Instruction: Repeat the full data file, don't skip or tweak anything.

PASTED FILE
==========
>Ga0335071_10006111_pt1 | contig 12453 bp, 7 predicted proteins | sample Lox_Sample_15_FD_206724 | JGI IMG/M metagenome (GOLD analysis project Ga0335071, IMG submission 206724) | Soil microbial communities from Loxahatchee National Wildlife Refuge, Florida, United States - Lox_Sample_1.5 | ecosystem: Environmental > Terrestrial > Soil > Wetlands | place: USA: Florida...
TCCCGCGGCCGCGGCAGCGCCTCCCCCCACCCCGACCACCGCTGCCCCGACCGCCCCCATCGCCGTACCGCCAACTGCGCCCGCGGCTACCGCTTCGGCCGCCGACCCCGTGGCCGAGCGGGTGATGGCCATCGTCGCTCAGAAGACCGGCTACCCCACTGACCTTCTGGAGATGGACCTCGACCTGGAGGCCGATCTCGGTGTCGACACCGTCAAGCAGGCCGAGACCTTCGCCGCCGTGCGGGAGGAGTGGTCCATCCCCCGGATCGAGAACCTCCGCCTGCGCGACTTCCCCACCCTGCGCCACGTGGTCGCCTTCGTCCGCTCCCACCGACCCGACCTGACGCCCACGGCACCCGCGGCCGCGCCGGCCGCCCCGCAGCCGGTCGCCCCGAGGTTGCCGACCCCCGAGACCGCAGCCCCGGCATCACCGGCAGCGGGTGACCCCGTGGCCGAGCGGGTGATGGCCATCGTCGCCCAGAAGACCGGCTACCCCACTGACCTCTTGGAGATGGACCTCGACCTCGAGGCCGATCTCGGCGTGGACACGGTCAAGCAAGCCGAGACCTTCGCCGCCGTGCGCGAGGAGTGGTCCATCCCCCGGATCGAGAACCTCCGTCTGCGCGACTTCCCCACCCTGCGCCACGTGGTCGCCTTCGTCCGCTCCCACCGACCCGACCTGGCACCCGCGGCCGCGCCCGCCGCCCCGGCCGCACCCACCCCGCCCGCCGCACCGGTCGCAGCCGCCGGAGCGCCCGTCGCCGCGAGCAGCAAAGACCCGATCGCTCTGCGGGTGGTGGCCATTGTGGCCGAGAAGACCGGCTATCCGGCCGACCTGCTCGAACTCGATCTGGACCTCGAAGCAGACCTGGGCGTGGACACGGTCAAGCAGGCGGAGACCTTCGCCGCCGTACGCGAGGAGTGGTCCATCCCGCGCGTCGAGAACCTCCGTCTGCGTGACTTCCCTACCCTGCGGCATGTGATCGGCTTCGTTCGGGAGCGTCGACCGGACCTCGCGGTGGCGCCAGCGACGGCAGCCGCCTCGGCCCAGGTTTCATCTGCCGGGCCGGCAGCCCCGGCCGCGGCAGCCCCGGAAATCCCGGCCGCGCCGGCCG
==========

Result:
>Ga0335071_10006111_pt1 | contig 12453 bp, 7 predicted proteins | sample Lox_Sample_15_FD_206724 | JGI IMG/M metagenome (GOLD analysis project Ga0335071, IMG submission 206724) | Soil microbial communities from Loxahatchee National Wildlife Refuge, Florida, United States - Lox_Sample_1.5 | ecosystem: Environmental > Terrestrial > Soil > Wetlands | place: USA: Florida...
TCCCGCGGCCGCGGCAGCGCCTCCCCCCACCCCGACCACCGCTGCCCCGACCGCCCCCATCGCCGTACCGCCAACTGCGCCCGCGGCTACCGCTTCGGCCGCCGACCCCGTGGCCGAGCGGGTGATGGCCATCGTCGCTCAGAAGACCGGCTACCCCACTGACCTTCTGGAGATGGACCTCGACCTGGAGGCCGATCTCGGTGTCGACACCGTCAAGCAGGCCGAGACCTTCGCCGCCGTGCGGGAGGAGTGGTCCATCCCCCGGATCGAGAACCTCCGCCTGCGCGACTTCCCCACCCTGCGCCACGTGGTCGCCTTCGTCCGCTCCCACCGACCCGACCTGACGCCCACGGCACCCGCGGCCGCGCCGGCCGCCCCGCAGCCGGTCGCCCCGAGGTTGCCGACCCCCGAGACCGCAGCCCCGGCATCACCGGCAGCGGGTGACCCCGTGGCCGAGCGGGTGATGGCCATCGTCGCCCAGAAGACCGGCTACCCCACTGACCTCTTGGAGATGGACCTCGACCTCGAGGCCGATCTCGGCGTGGACACGGTCAAGCAAGCCGAGACCTTCGCCGCCGTGCGCGAGGAGTGGTCCATCCCCCGGATCGAGAACCTCCGTCTGCGCGACTTCCCCACCCTGCGCCACGTGGTCGCCTTCGTCCGCTCCCACCGACCCGACCTGGCACCCGCGGCCGCGCCCGCCGCCCCGGCCGCACCCACCCCGCCCGCCGCACCGGTCGCAGCCGCCGGAGCGCCCGTCGCCGCGAGCAGCAAAGACCCGATCGCTCTGCGGGTGGTGGCCATTGTGGCCGAGAAGACCGGCTATCCGGCCGACCTGCTCGAACTCGATCTGGACCTCGAAGCAGACCTGGGCGTGGACACGGTCAAGCAGGCGGAGACCTTCGCCGCCGTACGCGAGGAGTGGTCCATCCCGCGCGTCGAGAACCTCCGTCTGCGTGACTTCCCTACCCTGCGGCATGTGATCGGCTTCGTTCGGGAGCGTCGACCGGACCTCGCGGTGGCGCCAGCGACGGCAGCCGCCTCGGCCCAGGTTTCATCTGCCGGGCCGGCAGCCCCGGCCGCGGCAGCCCCGGAAATCCCGGCCGCGCCGGCCG